They value the actions that leaders have taken. These changes have had a positive impact on staff's workload and well-being.


The arrangements for safeguarding are effective.

Leaders are proactive in developing the culture of safeguarding at the school. All staff receive appropriate safeguarding training. There are regular updates and briefings to ensure that safeguarding is kept as a high priority.

Staff are confident to identify and report any concerns regarding pupils who may be at risk of harm.

Knowledgeable leaders work closely with outside agencies and safeguarding partners to seek advice and support for pupils who may be at risk. Leaders ensure that pupils are fully aware of local risks.

What does the school need to do to improve?

(Information for the school and appropriate authority)

• Some pupils are absent from school on a regular basis. These pupils miss out on learning and have gaps in their knowledge. Leaders should further embed their approach to securing improved levels of attendance across the school.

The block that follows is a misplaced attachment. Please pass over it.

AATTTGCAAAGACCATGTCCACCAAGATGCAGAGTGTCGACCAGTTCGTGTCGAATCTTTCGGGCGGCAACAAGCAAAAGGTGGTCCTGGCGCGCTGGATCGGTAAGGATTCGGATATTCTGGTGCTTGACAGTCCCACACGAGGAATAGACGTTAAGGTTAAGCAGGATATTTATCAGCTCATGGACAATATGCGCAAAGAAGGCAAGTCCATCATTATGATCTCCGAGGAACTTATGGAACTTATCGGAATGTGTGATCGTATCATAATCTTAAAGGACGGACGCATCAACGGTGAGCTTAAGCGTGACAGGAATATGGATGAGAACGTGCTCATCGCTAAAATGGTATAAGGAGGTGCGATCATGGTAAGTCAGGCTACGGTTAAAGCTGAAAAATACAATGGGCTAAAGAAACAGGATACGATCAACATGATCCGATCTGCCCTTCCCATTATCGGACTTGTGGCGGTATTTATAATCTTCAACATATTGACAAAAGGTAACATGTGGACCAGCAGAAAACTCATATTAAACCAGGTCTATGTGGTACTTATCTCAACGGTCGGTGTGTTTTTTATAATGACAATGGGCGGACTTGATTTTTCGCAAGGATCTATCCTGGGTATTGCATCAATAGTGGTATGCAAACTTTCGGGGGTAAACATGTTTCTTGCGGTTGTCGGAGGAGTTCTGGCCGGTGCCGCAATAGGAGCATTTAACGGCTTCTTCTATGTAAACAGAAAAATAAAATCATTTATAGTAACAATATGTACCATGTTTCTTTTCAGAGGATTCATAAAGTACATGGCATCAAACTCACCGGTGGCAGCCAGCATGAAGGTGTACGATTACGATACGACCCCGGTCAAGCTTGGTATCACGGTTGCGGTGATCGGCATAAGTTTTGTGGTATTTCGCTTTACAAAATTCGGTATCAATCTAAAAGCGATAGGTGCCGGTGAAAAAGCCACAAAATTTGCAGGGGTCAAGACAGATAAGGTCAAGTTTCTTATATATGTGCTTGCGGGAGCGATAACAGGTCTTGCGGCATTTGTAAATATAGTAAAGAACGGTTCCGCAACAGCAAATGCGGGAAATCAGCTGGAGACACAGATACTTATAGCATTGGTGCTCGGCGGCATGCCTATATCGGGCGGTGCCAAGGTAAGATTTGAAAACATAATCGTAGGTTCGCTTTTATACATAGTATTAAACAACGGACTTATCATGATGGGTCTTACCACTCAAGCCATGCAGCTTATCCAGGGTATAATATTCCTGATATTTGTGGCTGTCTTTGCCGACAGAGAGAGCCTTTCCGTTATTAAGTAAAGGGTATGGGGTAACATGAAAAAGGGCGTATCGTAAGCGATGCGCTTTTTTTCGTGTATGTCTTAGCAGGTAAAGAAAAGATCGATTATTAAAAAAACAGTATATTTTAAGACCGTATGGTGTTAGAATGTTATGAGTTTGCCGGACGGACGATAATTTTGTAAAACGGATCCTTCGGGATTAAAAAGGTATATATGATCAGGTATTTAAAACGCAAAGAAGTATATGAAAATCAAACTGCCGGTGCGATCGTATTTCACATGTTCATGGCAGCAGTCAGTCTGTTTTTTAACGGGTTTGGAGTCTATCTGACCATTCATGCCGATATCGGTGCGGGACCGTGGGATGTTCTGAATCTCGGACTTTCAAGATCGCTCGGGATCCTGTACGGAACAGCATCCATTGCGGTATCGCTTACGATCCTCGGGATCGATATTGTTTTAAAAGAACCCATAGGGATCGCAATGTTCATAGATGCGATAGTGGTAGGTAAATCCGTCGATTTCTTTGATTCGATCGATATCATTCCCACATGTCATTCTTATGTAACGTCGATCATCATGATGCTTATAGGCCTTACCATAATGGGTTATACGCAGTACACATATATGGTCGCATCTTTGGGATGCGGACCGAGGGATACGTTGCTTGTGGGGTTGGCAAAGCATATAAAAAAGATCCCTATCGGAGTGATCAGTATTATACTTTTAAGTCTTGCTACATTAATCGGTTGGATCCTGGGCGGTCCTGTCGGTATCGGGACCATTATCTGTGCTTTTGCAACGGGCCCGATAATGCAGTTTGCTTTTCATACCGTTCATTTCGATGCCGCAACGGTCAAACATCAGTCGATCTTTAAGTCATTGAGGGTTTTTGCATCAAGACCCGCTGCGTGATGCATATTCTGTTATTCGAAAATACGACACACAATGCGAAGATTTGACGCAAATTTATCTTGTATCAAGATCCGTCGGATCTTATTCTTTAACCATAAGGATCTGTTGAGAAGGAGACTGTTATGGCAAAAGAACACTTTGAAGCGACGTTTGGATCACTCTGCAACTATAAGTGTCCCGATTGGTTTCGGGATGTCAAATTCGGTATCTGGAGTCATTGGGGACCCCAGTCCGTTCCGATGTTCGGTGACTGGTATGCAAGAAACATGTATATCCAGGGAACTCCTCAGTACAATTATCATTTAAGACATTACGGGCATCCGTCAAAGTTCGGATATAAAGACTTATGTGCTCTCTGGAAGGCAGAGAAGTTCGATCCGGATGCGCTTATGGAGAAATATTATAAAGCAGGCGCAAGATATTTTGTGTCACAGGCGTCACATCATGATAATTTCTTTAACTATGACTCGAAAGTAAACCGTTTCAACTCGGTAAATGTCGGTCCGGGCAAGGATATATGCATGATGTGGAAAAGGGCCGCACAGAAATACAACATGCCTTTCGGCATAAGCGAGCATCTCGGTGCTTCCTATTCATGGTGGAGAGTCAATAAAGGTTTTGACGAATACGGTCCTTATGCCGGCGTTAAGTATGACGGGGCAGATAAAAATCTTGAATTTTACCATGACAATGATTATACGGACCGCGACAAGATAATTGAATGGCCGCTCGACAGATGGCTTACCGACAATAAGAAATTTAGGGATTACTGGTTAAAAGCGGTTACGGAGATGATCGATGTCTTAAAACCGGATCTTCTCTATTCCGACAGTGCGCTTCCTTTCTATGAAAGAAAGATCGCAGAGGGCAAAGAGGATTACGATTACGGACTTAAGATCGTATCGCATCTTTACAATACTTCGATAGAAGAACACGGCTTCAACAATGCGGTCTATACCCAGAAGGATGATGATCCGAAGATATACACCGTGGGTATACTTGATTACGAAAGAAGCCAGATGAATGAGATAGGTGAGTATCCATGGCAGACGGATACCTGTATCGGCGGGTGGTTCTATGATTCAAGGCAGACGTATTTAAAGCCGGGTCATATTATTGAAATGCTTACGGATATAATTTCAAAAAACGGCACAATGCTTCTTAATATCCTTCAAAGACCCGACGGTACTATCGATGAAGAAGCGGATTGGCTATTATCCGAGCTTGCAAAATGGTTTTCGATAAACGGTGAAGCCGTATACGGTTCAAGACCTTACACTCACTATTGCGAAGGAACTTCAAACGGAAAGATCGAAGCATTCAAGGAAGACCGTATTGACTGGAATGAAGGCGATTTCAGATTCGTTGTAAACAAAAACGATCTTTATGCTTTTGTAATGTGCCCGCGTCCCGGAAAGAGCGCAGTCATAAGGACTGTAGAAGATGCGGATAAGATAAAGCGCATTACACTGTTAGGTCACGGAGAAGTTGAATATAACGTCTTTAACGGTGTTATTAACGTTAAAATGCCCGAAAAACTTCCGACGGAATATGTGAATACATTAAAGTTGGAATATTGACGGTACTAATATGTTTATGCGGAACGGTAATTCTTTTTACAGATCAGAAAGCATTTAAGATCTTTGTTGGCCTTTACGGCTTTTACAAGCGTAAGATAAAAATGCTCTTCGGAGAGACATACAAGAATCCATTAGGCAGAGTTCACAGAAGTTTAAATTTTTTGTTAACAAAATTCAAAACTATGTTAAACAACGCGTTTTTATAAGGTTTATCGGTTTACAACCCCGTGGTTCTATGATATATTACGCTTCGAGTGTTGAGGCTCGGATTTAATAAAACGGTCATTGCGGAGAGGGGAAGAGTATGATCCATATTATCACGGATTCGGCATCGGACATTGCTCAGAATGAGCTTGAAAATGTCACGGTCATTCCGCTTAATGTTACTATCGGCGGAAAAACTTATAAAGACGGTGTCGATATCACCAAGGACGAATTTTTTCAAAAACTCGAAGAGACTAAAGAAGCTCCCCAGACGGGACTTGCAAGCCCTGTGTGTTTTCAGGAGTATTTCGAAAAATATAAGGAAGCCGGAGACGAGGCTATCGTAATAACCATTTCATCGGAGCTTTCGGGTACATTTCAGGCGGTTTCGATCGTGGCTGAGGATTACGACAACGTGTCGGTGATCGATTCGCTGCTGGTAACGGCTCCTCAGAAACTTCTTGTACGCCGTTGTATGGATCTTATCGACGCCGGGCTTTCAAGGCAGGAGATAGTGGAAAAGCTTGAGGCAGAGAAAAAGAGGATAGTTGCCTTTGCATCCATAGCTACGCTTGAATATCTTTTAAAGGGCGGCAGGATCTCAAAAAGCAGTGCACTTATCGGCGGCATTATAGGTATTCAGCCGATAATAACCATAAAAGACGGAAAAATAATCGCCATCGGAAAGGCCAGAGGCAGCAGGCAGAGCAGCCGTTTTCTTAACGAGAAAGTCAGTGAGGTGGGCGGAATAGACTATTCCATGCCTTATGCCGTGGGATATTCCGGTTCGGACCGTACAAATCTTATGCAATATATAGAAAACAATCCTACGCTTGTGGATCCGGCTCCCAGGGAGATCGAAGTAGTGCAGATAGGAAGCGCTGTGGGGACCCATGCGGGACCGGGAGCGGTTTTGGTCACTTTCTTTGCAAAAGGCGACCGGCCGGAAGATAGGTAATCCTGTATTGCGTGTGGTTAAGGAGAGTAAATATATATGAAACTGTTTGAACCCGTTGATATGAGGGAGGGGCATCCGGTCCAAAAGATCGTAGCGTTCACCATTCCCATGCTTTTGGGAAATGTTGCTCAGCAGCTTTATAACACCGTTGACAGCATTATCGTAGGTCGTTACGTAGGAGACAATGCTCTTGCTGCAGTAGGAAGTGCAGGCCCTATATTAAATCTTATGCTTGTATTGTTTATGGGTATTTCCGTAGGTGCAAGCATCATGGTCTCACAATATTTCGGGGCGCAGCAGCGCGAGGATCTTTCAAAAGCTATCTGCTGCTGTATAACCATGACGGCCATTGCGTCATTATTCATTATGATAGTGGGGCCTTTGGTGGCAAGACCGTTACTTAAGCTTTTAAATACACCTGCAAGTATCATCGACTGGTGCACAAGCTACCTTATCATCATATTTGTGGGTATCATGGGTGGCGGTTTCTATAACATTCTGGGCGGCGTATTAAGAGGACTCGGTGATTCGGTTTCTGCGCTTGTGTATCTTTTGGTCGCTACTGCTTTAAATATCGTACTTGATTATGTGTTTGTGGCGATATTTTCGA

• Some pupils are hesitant to contribute fully in lessons and to the wider life of the school. The wider development programme in place is not supporting these pupils to fully develop the levels of confidence, resilience and independence needed for life after school. Leaders should establish a coherent programme for character development to support pupils to develop the skills and qualities needed to thrive at, and beyond, school.

• The implementation of the curriculum does not consistently help pupils to make connections between what they are currently learning and what they have learned previously. In some lessons, pupils struggle to link their knowledge together and think deeper about key concepts. Leaders should ensure that the implementation of the curriculum consistently allows pupils to go beyond recalling facts and develop a deep body of knowledge in all subjects.

  Compare to
nearby schools